5 Improv Skills for Church Leadership


Incorporating lessons from improv comedy into ministry might seem unlikely, but it has profoundly impacted Elizabeth Hurd’s ministry. Through improv classes she’s discovered five key improv skills that enhance effective church leadership: listening, saying “yes, and,” staying grounded, being bold, and supporting from the backline.

“Dude, welcome to hell! Get ready for some torture!”

These are not words I normally say as a pastor. But when I played the devil in an improv scene? Sure. Those words fit the scene. I started taking Improv Comedy classes in January 2020, six months into my first pastoral appointment. I wanted to give myself a space outside of the church, and comedy had always interested me. I found an improv class and decided to sign up. Turns out, I love improv.

I try very hard to keep it my hobby, but part of being a pastor is that you never quite shake that identity when you leave the office. God’s calling is deeply ingrained. So, while I try to keep improv improv and church church, in my head they often meld and mix together. I have found many of the skills I’ve learned in improv classes inform my work in the church.

With these two worlds meeting, I’ve done a lot of reflecting on improv and how it speaks to church leadership, and I’ve compiled a list of five improv skills for church leadership.

1. Listen first.

One of my teachers once said, “The first rule of improv isn’t to say ‘yes, and,’ it’s to listen. How can you say ‘yes, and’ when you don’t know what you’re saying yes to?” In the church, listening is a key skill of any leader. Listening helps leaders understand the wants, needs, culture, and expectations of their congregations. It is through a posture of listening that leaders gain the vital information they need to effectively lead their congregation.

2. Say “yes, and.”

“Yes, and” is probably the most famous improv rule in the world. It’s the entire basis for improv. In improv, you and scene partners are building something together. “Yes, and” makes this building easier. In the church, you have to say “yes, and” to folks. Say “yes” by allowing people to use their gifts in the community and by affirming those gifts. Say “and” by offering your own gifts as well. Saying “yes, and” allows everyone to use their gifts to build community and live out the mission!

3. Stay grounded.

In the world of improv, grounding means keeping one foot in reality. This stops bold choices from going to a place where things are so chaotic you lose the audience! We have to be grounded in the church, too. Being grounded doesn’t mean saying “no” to bold ideas. It just means that we have a strong vision and mission in which our bold ideas can take root. If your congregation has a clear vision and mission for ministry on which all your bold ideas can center, you will have a grounded ministry!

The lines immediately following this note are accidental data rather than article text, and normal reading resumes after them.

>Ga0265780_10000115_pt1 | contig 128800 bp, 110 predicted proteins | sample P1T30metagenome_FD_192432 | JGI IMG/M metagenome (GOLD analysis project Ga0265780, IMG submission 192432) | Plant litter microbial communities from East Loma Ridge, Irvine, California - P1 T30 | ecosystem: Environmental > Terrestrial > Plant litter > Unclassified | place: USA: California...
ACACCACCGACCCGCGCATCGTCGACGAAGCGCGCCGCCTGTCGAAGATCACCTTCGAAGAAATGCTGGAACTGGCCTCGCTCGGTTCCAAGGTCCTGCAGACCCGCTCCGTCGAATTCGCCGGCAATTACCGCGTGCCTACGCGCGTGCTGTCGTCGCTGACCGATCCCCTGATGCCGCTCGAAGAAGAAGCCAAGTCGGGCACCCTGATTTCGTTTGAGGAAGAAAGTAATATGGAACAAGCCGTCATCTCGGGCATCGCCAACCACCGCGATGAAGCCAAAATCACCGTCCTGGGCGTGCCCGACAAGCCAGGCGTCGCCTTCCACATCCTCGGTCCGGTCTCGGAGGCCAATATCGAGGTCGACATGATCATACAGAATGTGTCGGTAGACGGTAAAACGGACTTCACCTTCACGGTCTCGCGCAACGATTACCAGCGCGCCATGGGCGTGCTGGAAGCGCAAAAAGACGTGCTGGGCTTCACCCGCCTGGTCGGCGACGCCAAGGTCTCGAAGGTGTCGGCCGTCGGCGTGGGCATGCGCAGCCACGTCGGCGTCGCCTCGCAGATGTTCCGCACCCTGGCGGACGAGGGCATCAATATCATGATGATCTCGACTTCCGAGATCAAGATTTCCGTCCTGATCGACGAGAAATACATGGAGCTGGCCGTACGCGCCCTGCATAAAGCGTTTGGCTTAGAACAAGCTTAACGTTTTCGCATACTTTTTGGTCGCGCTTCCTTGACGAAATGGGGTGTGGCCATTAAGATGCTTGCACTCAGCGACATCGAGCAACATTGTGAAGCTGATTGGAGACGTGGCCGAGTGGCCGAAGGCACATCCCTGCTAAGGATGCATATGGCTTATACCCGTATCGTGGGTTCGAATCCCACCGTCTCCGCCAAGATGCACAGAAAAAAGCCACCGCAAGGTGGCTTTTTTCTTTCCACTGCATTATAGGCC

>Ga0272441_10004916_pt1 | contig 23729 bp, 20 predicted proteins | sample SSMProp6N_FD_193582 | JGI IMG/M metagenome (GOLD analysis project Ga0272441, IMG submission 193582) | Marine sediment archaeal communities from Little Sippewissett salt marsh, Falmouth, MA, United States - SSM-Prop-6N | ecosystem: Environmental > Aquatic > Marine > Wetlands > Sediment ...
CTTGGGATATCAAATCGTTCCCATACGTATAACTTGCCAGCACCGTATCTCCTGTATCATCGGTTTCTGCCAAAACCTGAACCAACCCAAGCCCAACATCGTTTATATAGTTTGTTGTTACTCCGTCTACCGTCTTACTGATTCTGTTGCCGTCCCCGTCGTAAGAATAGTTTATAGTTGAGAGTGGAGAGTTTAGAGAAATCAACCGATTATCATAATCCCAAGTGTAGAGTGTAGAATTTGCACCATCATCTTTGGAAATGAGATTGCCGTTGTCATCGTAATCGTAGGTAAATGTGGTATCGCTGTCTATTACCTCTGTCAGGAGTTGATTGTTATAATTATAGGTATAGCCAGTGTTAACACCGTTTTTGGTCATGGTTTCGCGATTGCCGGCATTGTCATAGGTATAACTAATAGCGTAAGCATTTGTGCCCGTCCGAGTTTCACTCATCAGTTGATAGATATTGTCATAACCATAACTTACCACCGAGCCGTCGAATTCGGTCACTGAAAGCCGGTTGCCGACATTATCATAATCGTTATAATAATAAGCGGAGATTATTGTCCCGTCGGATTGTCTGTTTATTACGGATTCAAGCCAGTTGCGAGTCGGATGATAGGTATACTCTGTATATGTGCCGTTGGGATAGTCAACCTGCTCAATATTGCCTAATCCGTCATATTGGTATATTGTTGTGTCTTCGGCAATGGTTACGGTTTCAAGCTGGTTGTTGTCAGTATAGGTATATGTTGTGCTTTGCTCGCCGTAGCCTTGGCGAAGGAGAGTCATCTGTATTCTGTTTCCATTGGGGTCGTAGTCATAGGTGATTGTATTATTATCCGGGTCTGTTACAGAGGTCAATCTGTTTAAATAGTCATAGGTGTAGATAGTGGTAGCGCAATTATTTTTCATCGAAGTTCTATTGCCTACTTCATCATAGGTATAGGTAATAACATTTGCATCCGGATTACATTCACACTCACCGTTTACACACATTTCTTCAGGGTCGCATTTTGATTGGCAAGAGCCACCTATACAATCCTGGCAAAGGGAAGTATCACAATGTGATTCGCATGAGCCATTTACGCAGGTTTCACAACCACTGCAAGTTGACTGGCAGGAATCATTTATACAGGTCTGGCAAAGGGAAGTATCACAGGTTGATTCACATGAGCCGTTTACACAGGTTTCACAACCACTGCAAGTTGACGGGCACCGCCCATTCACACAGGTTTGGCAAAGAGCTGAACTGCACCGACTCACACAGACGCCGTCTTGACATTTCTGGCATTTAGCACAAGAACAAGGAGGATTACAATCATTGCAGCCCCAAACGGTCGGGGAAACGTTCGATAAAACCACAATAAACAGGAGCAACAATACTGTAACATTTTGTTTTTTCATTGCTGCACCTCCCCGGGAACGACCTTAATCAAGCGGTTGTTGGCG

4. Be bold.

While being grounded is good, scenes that are too grounded can be boring. We don’t want to be boring. Bold choices make it easier to say “yes, and…” and build something the audience can enjoy. Likewise, church leadership requires bold choices! Leaders need to be bold, creative, and innovative to keep the church moving forward in the future. Staying grounded and being bold work together in ministry, just like they do in an improv scene. As long as there is a good balance between the two (bold choices with a grounded vision) ministry can and will thrive.

5. Be comfortable on the backline.

In long-form improv, folks who aren’t in the scene form a backline. The backline is responsible for supporting those on stage. I would guess that in a show an improvisor will spend 30-50% of their time on the backline. Improvisors are always oscillating between being out front and being in support. Effective church leadership is like this, oscillating between being out front and being supportive. Being on the backline gives us a more objective look at ministries. We can objectively see if ministries are living into our vision and mission. Being on the backline also gives us a chance to rest, meaning we can nurture our spirits and better support our congregations with our strengths!

21st Century church leadership requires adaptation, creativity, change, and making-it-up on the spot sometimes. Maybe a little bit of improvisation is just what we need.

This article is adapted from the Strong Female Pastor Blog.

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Elizabeth Hurd

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Discovering God’s Future for Your Church

Discovering God’s Future for Your Church is a turn-key tool kit to help your congregation discern and implement God’s vision for its future. The resource guides your church in discovering clues to your vision in your history and culture, your current congregational strengths and weaknesses, and the needs of your surrounding community. The tool kit features videos, leader’s guides, discussion exercises, planning tools, handouts, diagrams, worksheets, and more. Learn more and watch an introductory video now.